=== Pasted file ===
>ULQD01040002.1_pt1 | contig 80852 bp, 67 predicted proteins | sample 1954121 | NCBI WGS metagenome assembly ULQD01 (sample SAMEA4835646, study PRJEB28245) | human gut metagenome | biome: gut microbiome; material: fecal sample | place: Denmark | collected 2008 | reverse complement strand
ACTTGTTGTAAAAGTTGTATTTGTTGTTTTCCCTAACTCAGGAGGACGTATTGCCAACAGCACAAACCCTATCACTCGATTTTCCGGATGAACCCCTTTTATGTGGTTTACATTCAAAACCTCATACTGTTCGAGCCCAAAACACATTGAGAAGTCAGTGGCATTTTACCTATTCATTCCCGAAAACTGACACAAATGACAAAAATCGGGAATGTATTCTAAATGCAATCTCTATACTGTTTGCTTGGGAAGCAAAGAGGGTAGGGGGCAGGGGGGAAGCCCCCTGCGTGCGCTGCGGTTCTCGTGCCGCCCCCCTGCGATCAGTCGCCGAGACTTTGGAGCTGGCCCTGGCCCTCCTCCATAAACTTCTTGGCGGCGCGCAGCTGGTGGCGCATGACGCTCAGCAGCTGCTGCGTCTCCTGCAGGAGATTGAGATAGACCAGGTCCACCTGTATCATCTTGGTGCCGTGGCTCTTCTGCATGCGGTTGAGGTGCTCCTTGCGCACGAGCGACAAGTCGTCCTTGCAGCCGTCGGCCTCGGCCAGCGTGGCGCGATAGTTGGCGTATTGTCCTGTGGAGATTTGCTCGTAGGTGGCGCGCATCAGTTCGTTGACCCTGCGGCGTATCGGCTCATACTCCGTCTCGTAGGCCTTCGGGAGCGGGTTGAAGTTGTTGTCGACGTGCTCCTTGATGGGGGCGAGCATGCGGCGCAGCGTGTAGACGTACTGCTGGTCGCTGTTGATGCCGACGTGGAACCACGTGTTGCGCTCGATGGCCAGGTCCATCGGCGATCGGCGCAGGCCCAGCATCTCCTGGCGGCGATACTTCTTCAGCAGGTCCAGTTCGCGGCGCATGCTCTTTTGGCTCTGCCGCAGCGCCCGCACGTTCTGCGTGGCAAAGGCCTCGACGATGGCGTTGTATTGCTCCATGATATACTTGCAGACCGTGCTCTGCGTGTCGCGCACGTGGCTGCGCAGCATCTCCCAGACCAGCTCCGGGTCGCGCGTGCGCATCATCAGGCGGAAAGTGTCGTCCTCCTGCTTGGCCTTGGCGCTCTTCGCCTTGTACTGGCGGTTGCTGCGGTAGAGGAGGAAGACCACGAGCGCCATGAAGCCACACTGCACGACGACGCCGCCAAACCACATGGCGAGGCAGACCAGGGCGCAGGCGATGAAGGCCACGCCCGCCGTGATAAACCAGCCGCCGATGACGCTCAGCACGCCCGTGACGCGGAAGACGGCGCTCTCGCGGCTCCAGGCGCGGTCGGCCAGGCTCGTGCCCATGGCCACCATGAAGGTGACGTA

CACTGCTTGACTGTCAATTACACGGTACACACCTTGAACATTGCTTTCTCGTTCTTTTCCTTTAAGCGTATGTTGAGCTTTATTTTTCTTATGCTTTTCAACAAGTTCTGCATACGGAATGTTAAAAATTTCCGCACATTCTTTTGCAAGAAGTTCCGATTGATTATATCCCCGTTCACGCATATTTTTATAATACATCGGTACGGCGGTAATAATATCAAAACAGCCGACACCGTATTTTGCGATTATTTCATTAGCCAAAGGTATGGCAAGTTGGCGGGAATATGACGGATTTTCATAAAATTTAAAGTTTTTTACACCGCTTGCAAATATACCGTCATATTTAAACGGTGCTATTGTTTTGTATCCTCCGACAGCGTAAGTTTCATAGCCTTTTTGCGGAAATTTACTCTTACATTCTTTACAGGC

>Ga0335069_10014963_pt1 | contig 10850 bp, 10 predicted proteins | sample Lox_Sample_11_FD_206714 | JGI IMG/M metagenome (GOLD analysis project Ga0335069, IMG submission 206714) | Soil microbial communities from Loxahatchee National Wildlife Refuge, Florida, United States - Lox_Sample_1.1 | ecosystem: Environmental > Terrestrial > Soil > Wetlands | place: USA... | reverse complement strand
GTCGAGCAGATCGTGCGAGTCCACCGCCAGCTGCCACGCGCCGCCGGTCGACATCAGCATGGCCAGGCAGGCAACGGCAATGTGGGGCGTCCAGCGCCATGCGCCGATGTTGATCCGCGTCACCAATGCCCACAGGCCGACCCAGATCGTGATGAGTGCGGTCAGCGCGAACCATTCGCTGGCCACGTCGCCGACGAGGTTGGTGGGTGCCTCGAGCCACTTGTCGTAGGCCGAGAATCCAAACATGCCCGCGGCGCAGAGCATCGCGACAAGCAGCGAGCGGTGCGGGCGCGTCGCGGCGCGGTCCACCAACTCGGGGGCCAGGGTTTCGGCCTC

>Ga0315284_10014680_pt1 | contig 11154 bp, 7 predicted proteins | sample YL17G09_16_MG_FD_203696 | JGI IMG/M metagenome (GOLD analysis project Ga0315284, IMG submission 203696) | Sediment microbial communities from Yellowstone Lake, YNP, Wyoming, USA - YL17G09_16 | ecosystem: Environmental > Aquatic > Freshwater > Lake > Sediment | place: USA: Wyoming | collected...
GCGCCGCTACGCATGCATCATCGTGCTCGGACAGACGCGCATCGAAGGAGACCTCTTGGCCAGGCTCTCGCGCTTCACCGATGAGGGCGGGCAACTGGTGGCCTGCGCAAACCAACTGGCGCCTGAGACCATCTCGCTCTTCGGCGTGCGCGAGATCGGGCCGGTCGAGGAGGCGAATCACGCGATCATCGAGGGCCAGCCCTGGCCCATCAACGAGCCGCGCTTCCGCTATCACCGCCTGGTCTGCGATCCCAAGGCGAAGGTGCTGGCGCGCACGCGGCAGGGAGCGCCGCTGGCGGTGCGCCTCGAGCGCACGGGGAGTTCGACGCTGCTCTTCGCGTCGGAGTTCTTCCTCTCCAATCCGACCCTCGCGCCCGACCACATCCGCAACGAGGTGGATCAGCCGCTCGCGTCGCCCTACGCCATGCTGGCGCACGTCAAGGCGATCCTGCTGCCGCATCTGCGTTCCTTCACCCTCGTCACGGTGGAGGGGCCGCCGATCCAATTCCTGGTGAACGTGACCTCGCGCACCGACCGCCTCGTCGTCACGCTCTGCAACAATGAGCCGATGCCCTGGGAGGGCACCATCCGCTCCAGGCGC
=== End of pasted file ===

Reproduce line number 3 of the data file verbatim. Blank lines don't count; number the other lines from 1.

CACTGCTTGACTGTCAATTACACGGTACACACCTTGAACATTGCTTTCTCGTTCTTTTCCTTTAAGCGTATGTTGAGCTTTATTTTTCTTATGCTTTTCAACAAGTTCTGCATACGGAATGTTAAAAATTTCCGCACATTCTTTTGCAAGAAGTTCCGATTGATTATATCCCCGTTCACGCATATTTTTATAATACATCGGTACGGCGGTAATAATATCAAAACAGCCGACACCGTATTTTGCGATTATTTCATTAGCCAAAGGTATGGCAAGTTGGCGGGAATATGACGGATTTTCATAAAATTTAAAGTTTTTTACACCGCTTGCAAATATACCGTCATATTTAAACGGTGCTATTGTTTTGTATCCTCCGACAGCGTAAGTTTCATAGCCTTTTTGCGGAAATTTACTCTTACATTCTTTACAGGC